Heading into this season, Jack Cust had five career home runs. He matched that total in four games last week for the A’s. The five-year pro, who was acquired in a minor-league deal for cash from the San Diego Padres, has thrived in his second stint in the Oakland organization. Cust drilled two home runs against the Kansas City Royals on May 10 to start a four-game outburst that included three more homers, 14 RBIs and eight runs scored. He punctuated that surge with a three-run walkoff blast Sunday against Cleveland. In 35 at-bats, Cust has already smashed seven homers, helping him to a .286 batting average and a jaw-dropping 1.359 OPS.
The 11th edition of interleague play begins today and already teams are grumbling about scheduling issues. Because baseball has sought to include historical rivalries (mostly based on geographical proximity) into the normal alternating divisional matchups, some players (including Atlanta’s Chipper Jones) must deal with what they believe is an unbalanced schedule. For instance, the Braves play against the AL East-leading Boston Red Sox (the Braves were once based in Boston) six times this season, as well as facing off against the teams from the rugged AL Central. In contrast, the Houston Astros play the Texas Rangers, a struggling intrastate rival, before taking on the weaker AL West in their remaining interleague games. “I don’t think there’s any question it’s not fair, but I don’t think major league baseball is concerned with fair,” Jones said. “If you play the top teams in the American League and everybody else doesn’t, it’s pretty unfair.”
We’re not even done with May yet and already two teams — the Red Sox and the Milwaukee Brewers — have commanding leads in their respective divisions. The Red Sox’s wide lead is owed in large part to the combination of terrific pitching and an AL East destroyed by injuries (especially the Toronto Blue Jays and New York Yankees.) The surprising Brewers are thriving with their farm-grown youth movement taking advantage of a division devoid of competition (as of Tuesday, no other team was above .500).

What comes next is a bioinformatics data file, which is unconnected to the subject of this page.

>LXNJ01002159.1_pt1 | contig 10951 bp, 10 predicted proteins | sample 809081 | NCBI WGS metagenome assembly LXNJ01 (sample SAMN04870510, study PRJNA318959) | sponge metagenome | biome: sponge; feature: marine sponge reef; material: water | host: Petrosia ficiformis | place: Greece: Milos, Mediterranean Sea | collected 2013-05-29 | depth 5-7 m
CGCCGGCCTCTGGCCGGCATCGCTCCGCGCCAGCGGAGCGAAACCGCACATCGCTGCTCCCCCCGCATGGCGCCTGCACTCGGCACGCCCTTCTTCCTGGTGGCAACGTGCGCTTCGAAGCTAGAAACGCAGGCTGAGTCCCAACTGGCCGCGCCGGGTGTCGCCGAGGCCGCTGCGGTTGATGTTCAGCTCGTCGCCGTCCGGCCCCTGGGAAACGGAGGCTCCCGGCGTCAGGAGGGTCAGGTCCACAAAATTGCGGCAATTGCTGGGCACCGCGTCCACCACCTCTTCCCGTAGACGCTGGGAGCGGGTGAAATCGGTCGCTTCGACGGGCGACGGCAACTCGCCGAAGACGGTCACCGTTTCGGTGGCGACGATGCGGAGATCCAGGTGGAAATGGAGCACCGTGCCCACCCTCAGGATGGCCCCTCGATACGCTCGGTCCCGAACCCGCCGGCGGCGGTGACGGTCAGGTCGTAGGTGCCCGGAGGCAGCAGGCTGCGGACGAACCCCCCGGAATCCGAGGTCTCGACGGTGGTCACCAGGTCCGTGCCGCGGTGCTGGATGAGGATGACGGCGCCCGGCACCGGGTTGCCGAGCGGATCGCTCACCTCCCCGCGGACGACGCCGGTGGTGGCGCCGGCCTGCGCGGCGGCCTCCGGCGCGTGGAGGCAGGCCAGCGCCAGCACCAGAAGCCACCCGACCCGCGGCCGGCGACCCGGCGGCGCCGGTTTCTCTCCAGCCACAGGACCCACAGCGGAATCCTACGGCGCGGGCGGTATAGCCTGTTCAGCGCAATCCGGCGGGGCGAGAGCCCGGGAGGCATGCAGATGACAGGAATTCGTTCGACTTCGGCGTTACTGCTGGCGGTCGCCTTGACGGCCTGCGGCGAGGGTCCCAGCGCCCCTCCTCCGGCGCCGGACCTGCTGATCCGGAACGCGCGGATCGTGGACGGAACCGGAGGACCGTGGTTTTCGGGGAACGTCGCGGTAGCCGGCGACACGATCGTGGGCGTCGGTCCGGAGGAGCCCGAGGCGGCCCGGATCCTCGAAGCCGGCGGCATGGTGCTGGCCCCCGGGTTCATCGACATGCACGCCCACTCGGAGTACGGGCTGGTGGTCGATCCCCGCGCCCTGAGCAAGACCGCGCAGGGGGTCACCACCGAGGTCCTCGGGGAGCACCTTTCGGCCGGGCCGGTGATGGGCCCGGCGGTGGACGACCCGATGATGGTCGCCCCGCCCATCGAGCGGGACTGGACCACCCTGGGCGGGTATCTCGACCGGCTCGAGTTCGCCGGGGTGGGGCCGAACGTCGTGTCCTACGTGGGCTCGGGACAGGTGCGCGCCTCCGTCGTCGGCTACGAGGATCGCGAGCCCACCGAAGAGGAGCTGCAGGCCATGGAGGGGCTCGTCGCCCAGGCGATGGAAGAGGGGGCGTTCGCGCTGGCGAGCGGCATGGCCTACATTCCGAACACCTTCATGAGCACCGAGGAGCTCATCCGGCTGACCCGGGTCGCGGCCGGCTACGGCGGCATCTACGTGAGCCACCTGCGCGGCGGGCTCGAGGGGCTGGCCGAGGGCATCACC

You wonder how many times can athletes get in trouble for rapping before they learn their lesson? Following in the steps of Allen Iverson, New York Mets prized young star Lastings Milledge was reprimanded by the team for his part on the rap track “Bend Ya Knees” — which was released by his record company and featured the 22-year-old’s vocal contributions. The song contained vulgar references to women, explicit content and multiple uses of a racial slur toward blacks.
— Will Reisman
PADRES AT MARINERS (Today-Sunday): One of the most intriguing meetings takes place between two underexposed teams from opposite corners of the West Coast. Seattle has overcome injuries to remain in the thick of the AL West race, while San Diego has stayed near the top in the NL West because of Chris Young and a strong pitching staff.